A simple, forgotten pleasure of childhood was opening your lunch box to find out what snacks your parents stashed alongside your sandwich and kind of sad little bag of carrots. There's something about those snacks that just hit different and give us a wave of nostalgia when we think back. To really hit that nostalgic feeling, we've rounded up the best lunch box snacks from the '70s through '00s that you may have forgotten you loved.
Some of these are still around today, but you're probably not having Ecto Cooler for lunch that often (if you are, we have some questions). From strange flavors and colors, to downright dangerous, we've found some lunch box favorites that will take you back. Which of these was your favorite?
Hunts Snack Pack Pudding
Before the dawn of Jell-O's chokehold on pudding snacks, 70s-era kids enjoyed pudding from single serving cans (with lots of sharp edges!) in butterscotch and chocolate flavors.
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The first yogurt created for (and marketed to) children, this yogurt in a tube celebrated its 20th birthday in 2019. A staple at lunchtime in the early 2000s, this thicker yogurt in an easier-to-eat-from tube could be refrigerated, frozen, or thawed, so it was easy to throw into a lunchbox.
Hitting the market in 1985, Combos combines some of your favorite snacks into another snack that's both crunchy and creamy. The mini-snack packs were a childhood favorite, with Pizzeria Baked Pretzel and Cheddar Cheese Baked Pretzel being standout flavors.
Hostess Ding Dongs
These cream-filled cakes were known by different names depending on where you grew up: Ding Dongs, King Don, or Big Wheels. Whatever you call them, there's no denying the allure of these chocolate cookie cakes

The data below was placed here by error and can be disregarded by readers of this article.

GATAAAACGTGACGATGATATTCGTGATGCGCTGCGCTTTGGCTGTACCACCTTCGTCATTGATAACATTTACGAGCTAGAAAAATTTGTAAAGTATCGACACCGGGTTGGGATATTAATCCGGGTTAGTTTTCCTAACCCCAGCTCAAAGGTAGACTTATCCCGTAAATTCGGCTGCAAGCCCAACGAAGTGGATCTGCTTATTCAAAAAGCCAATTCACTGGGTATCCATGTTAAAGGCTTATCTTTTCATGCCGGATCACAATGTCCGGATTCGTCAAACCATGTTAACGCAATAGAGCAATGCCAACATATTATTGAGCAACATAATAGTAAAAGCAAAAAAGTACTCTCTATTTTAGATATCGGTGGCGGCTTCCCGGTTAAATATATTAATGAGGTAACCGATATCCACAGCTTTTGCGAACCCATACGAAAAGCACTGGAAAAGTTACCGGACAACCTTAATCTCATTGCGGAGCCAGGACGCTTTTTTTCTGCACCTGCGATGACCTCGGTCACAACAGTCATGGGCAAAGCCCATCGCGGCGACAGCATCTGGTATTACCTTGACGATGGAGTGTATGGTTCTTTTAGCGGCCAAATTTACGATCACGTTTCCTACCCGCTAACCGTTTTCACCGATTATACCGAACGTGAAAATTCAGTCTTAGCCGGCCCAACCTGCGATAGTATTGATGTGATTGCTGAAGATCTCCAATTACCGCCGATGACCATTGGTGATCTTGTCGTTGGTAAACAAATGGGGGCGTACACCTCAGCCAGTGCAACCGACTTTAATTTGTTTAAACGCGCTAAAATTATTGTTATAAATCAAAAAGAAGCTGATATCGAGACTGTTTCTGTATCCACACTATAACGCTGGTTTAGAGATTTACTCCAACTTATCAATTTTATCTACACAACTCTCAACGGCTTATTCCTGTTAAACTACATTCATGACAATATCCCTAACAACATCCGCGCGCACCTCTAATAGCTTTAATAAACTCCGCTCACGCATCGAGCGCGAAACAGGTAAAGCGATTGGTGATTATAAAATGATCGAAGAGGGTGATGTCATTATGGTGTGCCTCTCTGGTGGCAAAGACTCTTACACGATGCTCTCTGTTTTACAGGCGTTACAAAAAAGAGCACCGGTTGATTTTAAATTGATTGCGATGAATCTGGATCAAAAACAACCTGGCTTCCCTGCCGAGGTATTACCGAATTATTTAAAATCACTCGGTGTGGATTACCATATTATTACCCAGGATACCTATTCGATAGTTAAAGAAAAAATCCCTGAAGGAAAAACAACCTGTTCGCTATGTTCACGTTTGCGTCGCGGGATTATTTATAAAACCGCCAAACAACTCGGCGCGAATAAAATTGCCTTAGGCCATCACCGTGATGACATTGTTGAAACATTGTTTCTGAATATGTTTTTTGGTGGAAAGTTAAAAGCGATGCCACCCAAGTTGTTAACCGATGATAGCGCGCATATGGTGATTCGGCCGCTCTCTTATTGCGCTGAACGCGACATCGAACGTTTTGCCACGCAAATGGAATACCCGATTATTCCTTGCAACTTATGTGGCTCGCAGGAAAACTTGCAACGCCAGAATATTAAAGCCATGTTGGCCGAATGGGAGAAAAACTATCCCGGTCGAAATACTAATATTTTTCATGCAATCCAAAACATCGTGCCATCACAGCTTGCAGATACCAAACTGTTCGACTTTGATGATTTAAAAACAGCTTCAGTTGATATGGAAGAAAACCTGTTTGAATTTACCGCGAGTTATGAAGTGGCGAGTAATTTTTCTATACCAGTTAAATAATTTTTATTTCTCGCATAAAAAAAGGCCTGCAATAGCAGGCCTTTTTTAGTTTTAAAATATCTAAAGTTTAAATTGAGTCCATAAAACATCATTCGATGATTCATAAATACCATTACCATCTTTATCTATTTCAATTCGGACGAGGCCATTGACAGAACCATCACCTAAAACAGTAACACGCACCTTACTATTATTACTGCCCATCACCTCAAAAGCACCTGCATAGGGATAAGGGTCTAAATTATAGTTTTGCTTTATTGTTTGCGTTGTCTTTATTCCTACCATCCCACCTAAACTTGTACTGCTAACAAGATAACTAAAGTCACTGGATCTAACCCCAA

Hostess Pudding Pies
Discontinued (sadly) in 1991, this Hostess treat featured a chocolate-covered crust that gave way to a creamy vanilla or chocolate pudding filling—instead of the whipped cream filling, you find in a Twinkie. It was a good day when mom or dad dropped this in your lunch box!
Launched in 1988 (and on and off store shelves since), each packet of these treats came with about a dozen or so kangaroo-shaped cinnamon crackers paired with what never seemed like enough, soft, sweet icing in flavors of vanilla and chocolate.
Sunkist Fun Fruits
Fruit that's actually candy and won't spoil sitting in your locker all day? Fun Fruits were small, gummy treats that grew on Fun Fruit trees (according to the ads anyway). You can still get these, but they aren't called Fun Fruits anymore, you'll have to look for Sunkist fruit snacks.
Keebler Fudge Magic Middles
These were the cookies everyone tried to trade for in the cafeteria. The circular treat was made of shortbread, and the inside featured a soft, fudgy chocolate filling. Although they were discontinued, their legend lives on, naturally, on a Facebook page demanding their return.
Introduced by General Mills in 1985, these radioactive-colored bottles with a twist cap are maybe the most kid-friendly drink of all time. You had to squeeze the bottle to extract the fruit-flavored juice. Flavors in the lineup included Chucklin' Cherry, Berry B. Wild, and Grumpy Grape. The squeeze party ended when they were discontinued in 2001, probably to the delight of dentists across the country.
As adults, we now know packing lunch every day for kids is tough, but when were kids we were just happy when our parents opted for a shortcut and gave us Lunchables—tiny kid-size slices of cheese, meats, and bread or crackers that were launched in 1988. Later came mini pizzas and more, but those early snack packs launched a love of cheese boards for millions of Americans.
Hi-C Ecto Cooler
Lime green and Ghostbusters-themed, this was the juice box of choice for discerning kids who loved the mix of orange juice, tangerine juice, and just a hint of slime. The movie tie-in drink lives in infamy and comes back every few years, most recently in 2019.